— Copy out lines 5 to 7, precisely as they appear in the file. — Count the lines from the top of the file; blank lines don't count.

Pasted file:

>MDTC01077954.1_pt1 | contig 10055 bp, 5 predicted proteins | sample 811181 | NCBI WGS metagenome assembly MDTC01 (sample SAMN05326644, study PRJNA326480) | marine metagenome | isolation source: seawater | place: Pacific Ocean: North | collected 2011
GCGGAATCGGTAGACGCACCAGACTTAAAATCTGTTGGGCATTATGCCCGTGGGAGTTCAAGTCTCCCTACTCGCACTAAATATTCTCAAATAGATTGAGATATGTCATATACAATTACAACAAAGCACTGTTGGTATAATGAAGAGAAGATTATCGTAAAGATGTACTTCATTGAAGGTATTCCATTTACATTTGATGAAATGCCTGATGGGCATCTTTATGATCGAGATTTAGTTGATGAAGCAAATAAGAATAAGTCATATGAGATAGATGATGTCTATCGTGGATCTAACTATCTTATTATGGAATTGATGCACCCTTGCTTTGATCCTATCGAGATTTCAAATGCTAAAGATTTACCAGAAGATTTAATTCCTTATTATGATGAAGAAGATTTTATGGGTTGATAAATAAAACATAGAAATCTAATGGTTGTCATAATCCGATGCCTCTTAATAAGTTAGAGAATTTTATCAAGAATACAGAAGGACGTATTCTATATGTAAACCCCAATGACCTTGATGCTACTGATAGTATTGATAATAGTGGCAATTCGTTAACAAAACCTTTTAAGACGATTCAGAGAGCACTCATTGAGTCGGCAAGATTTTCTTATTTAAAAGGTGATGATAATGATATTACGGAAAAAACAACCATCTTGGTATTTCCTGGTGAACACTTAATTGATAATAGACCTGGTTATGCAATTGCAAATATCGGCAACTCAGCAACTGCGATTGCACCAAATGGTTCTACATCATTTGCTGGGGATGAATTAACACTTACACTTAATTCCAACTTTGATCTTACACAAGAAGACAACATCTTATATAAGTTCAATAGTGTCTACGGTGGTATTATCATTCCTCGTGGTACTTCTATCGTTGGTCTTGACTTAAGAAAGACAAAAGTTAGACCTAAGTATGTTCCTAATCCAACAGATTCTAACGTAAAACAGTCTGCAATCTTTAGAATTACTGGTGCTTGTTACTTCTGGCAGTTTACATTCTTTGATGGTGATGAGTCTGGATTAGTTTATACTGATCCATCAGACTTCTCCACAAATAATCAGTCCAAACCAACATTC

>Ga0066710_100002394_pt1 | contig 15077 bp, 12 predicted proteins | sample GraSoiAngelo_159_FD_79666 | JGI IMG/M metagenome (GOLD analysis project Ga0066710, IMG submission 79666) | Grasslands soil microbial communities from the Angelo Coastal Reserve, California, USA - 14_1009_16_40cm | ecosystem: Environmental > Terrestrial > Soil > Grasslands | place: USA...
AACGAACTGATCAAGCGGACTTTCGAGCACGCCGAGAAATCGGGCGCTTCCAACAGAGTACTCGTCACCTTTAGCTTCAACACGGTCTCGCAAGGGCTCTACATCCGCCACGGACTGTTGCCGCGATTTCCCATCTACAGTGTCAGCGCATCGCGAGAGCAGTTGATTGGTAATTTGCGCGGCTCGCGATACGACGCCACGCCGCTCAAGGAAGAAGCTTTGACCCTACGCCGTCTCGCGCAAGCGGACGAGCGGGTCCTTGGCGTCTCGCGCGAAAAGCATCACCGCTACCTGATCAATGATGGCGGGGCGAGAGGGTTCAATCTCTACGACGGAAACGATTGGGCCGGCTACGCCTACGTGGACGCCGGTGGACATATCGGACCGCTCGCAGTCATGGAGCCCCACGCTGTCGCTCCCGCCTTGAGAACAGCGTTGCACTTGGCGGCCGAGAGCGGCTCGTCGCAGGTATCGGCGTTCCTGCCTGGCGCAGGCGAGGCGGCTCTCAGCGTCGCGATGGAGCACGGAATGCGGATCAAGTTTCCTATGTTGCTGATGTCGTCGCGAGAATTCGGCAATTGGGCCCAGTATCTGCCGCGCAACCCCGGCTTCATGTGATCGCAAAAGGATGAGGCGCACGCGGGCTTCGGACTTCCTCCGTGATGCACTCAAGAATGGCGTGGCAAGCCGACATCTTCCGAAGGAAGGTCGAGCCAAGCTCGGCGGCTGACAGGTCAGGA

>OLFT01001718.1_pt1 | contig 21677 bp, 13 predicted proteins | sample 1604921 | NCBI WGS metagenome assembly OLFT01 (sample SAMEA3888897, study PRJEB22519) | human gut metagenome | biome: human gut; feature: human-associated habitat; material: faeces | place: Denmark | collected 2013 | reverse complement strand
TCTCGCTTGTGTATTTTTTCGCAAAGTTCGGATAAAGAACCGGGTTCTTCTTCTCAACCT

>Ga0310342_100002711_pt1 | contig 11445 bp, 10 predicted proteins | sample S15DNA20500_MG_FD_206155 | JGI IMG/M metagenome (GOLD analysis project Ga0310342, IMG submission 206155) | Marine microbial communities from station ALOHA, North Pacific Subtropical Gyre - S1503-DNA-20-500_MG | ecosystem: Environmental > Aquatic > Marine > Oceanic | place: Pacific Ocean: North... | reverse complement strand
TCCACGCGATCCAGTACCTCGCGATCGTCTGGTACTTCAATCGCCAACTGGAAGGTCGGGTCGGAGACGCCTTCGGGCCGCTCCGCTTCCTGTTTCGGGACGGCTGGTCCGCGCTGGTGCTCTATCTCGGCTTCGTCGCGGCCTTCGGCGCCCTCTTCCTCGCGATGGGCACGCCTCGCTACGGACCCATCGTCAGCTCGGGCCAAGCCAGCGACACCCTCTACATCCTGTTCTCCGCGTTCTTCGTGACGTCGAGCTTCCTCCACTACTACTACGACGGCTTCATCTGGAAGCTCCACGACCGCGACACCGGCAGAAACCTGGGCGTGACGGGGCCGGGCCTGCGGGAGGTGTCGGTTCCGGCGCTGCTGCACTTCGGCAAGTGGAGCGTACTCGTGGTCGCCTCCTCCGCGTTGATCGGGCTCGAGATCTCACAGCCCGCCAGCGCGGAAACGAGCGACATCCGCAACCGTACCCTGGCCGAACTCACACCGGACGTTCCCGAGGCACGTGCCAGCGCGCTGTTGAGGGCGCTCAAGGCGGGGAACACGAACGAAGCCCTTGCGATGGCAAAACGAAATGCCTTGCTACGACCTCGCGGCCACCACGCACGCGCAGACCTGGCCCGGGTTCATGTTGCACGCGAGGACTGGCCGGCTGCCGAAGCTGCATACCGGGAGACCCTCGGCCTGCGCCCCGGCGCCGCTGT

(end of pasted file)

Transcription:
>OLFT01001718.1_pt1 | contig 21677 bp, 13 predicted proteins | sample 1604921 | NCBI WGS metagenome assembly OLFT01 (sample SAMEA3888897, study PRJEB22519) | human gut metagenome | biome: human gut; feature: human-associated habitat; material: faeces | place: Denmark | collected 2013 | reverse complement strand
TCTCGCTTGTGTATTTTTTCGCAAAGTTCGGATAAAGAACCGGGTTCTTCTTCTCAACCT

>Ga0310342_100002711_pt1 | contig 11445 bp, 10 predicted proteins | sample S15DNA20500_MG_FD_206155 | JGI IMG/M metagenome (GOLD analysis project Ga0310342, IMG submission 206155) | Marine microbial communities from station ALOHA, North Pacific Subtropical Gyre - S1503-DNA-20-500_MG | ecosystem: Environmental > Aquatic > Marine > Oceanic | place: Pacific Ocean: North... | reverse complement strand